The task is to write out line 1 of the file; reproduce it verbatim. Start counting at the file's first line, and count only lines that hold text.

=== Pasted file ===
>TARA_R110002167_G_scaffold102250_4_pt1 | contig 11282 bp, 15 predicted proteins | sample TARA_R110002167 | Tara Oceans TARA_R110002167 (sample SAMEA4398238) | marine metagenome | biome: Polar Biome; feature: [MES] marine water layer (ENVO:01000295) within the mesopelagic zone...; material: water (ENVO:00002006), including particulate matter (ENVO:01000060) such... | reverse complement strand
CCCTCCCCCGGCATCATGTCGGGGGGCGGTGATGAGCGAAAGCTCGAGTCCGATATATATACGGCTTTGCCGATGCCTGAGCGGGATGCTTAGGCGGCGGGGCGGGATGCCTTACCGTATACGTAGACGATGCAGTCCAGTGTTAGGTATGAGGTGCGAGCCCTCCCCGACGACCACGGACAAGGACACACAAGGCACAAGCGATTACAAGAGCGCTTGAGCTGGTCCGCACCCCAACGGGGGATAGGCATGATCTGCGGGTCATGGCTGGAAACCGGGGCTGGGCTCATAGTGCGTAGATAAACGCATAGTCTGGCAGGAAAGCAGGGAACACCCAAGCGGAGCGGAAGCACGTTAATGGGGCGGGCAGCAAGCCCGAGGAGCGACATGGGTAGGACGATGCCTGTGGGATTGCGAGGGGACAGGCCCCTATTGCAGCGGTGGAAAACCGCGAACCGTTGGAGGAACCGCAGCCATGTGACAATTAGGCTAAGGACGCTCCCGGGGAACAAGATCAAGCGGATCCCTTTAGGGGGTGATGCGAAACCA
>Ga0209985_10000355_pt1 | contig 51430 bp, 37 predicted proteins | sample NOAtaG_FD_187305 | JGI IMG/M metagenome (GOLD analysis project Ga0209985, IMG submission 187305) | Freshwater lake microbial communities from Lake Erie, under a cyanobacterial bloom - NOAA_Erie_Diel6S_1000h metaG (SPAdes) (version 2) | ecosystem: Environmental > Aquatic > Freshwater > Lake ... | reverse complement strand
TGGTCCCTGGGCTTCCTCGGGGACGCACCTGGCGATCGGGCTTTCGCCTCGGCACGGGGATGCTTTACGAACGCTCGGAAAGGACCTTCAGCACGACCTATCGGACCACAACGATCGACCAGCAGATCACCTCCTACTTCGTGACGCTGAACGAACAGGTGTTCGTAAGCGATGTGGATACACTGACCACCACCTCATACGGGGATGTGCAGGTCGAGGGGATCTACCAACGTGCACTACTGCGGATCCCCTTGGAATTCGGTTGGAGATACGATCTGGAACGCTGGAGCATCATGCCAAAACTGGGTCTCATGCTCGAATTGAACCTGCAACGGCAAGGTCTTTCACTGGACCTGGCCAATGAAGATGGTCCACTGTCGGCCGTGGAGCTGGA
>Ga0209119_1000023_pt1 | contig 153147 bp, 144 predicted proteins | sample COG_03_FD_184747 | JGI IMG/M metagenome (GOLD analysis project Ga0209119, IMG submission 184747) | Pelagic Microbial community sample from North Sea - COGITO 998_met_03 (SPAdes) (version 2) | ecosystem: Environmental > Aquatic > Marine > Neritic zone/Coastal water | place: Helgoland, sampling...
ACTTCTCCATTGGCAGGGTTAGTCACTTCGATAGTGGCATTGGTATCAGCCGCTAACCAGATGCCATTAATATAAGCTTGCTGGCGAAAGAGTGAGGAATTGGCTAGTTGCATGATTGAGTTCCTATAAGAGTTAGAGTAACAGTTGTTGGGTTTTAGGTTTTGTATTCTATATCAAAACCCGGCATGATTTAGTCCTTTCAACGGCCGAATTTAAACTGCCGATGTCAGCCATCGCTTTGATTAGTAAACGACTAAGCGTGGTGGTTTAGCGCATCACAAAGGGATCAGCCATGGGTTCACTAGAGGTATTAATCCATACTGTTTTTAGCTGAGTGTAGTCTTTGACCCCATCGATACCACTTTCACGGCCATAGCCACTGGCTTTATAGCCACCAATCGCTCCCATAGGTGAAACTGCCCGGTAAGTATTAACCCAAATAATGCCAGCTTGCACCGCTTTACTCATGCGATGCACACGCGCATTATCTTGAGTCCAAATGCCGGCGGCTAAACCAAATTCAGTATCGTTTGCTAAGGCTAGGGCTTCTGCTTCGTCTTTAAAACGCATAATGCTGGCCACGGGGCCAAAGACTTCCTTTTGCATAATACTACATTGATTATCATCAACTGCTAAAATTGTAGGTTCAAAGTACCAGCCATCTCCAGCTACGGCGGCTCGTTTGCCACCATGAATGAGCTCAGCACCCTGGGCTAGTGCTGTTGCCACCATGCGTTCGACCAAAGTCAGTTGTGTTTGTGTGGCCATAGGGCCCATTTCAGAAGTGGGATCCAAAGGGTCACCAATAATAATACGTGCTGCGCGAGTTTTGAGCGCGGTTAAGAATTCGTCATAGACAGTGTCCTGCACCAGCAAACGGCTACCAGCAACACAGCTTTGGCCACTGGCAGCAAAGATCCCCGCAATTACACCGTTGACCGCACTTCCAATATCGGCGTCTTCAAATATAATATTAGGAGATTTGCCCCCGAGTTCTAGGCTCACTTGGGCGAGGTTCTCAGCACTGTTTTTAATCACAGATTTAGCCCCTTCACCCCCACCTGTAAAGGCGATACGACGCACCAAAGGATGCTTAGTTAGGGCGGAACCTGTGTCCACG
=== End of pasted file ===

>TARA_R110002167_G_scaffold102250_4_pt1 | contig 11282 bp, 15 predicted proteins | sample TARA_R110002167 | Tara Oceans TARA_R110002167 (sample SAMEA4398238) | marine metagenome | biome: Polar Biome; feature: [MES] marine water layer (ENVO:01000295) within the mesopelagic zone...; material: water (ENVO:00002006), including particulate matter (ENVO:01000060) such... | reverse complement strand